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"I need to get this done!" or How to Keep Your Toddler Busy


By Stephanie Foster

Whether you work at home or are fortunate enough to be "just" staying home with your family, there are times when you need to get something done, but your child just won't let you. It can be easier with older children, who can be told to go outside and play or play in their room, but what about toddlers? You can't always just drop them in front of the TV, after all. There are a lot of simple activities you can have your toddler do that will require little supervision.

One idea is to set up a "quiet play" area, such as a little tent or even a large cardboard box that can be used as a playhouse. Have special toys that your toddler does not get to play with most of the time, so they hold his or her interest for a longer period.

Does your toddler love to imitate you? So long as it can be done quietly, why not encourage it? Set up a small desk with a toy phone, paper, crayons and whatever else will keep your toddler feeling like he or she is working like mommy. Make sure they're where you can see them - you don't want those crayons making their way to the walls! If you're cleaning something they can't help with, give them something they can "clean," even if it's just rubbing a cloth over the seat of a chair to "dust it for mommy." Dress up is another good activity.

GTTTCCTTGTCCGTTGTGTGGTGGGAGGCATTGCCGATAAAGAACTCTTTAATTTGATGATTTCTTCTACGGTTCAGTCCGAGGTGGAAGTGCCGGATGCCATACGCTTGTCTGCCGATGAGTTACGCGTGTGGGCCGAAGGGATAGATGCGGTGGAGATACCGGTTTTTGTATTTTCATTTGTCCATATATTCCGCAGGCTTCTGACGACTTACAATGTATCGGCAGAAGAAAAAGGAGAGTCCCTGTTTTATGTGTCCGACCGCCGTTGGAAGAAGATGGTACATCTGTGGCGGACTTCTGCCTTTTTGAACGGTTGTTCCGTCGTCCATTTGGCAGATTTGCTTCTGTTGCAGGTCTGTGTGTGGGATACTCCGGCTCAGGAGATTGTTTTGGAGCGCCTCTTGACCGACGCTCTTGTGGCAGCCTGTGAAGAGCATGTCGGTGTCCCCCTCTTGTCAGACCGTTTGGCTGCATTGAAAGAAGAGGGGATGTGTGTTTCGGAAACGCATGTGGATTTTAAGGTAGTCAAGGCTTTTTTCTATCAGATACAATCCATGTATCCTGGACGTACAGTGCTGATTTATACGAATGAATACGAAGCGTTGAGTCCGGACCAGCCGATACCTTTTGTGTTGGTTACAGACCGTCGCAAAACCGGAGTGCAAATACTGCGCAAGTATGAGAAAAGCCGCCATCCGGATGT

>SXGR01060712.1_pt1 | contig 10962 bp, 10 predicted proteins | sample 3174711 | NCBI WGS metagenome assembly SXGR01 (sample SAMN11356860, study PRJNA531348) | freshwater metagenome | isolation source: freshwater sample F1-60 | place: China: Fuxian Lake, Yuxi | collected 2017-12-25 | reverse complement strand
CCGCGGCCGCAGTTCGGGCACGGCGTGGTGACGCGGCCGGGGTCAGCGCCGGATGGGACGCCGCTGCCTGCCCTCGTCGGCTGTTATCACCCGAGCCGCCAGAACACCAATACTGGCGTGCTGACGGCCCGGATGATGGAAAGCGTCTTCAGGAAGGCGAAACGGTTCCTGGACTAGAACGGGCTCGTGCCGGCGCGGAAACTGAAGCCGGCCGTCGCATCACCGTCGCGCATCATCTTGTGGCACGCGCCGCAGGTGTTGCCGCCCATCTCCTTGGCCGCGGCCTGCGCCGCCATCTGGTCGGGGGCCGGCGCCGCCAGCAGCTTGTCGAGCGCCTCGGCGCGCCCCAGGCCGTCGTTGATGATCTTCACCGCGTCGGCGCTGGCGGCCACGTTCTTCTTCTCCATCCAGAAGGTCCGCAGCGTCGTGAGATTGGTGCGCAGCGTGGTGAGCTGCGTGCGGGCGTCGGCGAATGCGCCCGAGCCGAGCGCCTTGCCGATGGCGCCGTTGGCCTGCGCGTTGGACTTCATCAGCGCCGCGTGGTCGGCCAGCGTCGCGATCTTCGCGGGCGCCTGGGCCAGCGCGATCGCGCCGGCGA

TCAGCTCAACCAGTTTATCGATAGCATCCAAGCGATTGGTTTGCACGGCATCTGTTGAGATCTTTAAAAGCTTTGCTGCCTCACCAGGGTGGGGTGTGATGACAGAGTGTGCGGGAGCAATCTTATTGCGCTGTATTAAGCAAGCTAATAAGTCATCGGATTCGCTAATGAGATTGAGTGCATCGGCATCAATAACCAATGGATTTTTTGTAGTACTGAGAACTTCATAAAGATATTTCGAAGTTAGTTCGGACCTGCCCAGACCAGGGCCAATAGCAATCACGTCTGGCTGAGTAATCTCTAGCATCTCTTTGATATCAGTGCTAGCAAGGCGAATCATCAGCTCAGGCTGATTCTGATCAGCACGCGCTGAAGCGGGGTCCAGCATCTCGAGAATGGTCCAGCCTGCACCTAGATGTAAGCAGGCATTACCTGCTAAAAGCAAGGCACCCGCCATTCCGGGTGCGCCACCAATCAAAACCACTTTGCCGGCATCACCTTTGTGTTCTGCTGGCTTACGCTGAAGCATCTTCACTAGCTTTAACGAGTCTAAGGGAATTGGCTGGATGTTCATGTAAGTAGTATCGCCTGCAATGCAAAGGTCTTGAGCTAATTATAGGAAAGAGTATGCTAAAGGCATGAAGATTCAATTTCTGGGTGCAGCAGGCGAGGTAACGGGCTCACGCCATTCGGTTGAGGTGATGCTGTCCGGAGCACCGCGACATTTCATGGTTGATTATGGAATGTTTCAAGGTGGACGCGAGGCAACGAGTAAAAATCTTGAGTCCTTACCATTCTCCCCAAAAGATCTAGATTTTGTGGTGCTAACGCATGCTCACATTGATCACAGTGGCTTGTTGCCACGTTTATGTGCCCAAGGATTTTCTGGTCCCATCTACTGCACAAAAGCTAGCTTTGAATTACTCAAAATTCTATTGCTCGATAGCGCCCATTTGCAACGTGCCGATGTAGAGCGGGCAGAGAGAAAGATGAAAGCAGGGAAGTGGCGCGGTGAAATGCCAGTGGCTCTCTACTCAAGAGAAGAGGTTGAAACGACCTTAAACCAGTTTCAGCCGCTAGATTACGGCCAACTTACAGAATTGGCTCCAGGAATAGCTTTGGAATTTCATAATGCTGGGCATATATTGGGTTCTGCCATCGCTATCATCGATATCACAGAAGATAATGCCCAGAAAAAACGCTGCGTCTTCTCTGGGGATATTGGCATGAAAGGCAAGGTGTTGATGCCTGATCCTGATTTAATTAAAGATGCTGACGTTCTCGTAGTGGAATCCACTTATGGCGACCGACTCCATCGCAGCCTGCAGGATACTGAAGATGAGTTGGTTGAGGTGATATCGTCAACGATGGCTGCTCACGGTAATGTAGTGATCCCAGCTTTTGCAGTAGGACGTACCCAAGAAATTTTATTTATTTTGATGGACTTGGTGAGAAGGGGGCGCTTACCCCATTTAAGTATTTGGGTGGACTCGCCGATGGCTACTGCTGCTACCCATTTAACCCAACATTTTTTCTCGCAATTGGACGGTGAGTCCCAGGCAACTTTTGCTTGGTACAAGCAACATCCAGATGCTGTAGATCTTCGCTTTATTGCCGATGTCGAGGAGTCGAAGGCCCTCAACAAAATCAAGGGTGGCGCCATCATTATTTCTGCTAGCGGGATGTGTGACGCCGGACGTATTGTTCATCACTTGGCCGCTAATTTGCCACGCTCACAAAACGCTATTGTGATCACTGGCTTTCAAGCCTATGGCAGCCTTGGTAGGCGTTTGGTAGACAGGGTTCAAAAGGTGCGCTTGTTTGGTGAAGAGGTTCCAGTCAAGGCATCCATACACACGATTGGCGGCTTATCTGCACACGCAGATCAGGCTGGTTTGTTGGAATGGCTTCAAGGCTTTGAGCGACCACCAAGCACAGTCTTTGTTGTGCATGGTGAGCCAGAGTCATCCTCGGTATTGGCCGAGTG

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Simple crafts may be another good idea. Crafts often require more supervision, but hold toddlers interests very well in most cases. They can arrange silk flowers in plastic vases or in baskets, draw on paper plates or do other easy activities. Need ideas? There is an ebook, Little Kid Crafts For All Seasons which is geared towards toddlers. It's very affordable, and has over 200 pages of suggestions. It's available at http://www.homewiththekids.com/toddlercrafts.

If you only need a couple of minutes, get a timer, set it and explain that you can play when it is done. Small children do not have a good sense of time, so the timer makes it more real to them. Tell your toddler what you want them to be doing while the timer is running so that you can get things done. You will probably have to start this one with very short times, three minutes or less at first, then build to longer times depending on your needs.

Finally, consider having your toddler plan what he or she would like to do once mommy is available. Tea party? Play in the yard? Don't let anticipation build too much, or they will get more anxious for your attention, but if your toddler enjoys planning, this may work.

© Stephanie Foster

 

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